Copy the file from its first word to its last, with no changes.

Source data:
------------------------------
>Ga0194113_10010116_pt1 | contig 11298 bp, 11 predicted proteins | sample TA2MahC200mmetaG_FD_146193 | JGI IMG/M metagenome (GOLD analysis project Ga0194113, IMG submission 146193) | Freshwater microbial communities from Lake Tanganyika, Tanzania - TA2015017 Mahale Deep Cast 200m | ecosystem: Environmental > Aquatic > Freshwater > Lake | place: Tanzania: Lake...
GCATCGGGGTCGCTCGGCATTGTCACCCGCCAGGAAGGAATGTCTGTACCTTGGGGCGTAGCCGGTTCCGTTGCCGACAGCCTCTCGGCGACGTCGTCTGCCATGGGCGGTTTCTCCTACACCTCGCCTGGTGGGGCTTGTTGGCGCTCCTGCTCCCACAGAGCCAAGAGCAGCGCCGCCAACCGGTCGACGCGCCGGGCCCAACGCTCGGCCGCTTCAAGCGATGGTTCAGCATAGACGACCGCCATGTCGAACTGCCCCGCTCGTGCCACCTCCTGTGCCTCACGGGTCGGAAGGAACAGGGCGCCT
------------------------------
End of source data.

>Ga0194113_10010116_pt1 | contig 11298 bp, 11 predicted proteins | sample TA2MahC200mmetaG_FD_146193 | JGI IMG/M metagenome (GOLD analysis project Ga0194113, IMG submission 146193) | Freshwater microbial communities from Lake Tanganyika, Tanzania - TA2015017 Mahale Deep Cast 200m | ecosystem: Environmental > Aquatic > Freshwater > Lake | place: Tanzania: Lake...
GCATCGGGGTCGCTCGGCATTGTCACCCGCCAGGAAGGAATGTCTGTACCTTGGGGCGTAGCCGGTTCCGTTGCCGACAGCCTCTCGGCGACGTCGTCTGCCATGGGCGGTTTCTCCTACACCTCGCCTGGTGGGGCTTGTTGGCGCTCCTGCTCCCACAGAGCCAAGAGCAGCGCCGCCAACCGGTCGACGCGCCGGGCCCAACGCTCGGCCGCTTCAAGCGATGGTTCAGCATAGACGACCGCCATGTCGAACTGCCCCGCTCGTGCCACCTCCTGTGCCTCACGGGTCGGAAGGAACAGGGCGCCT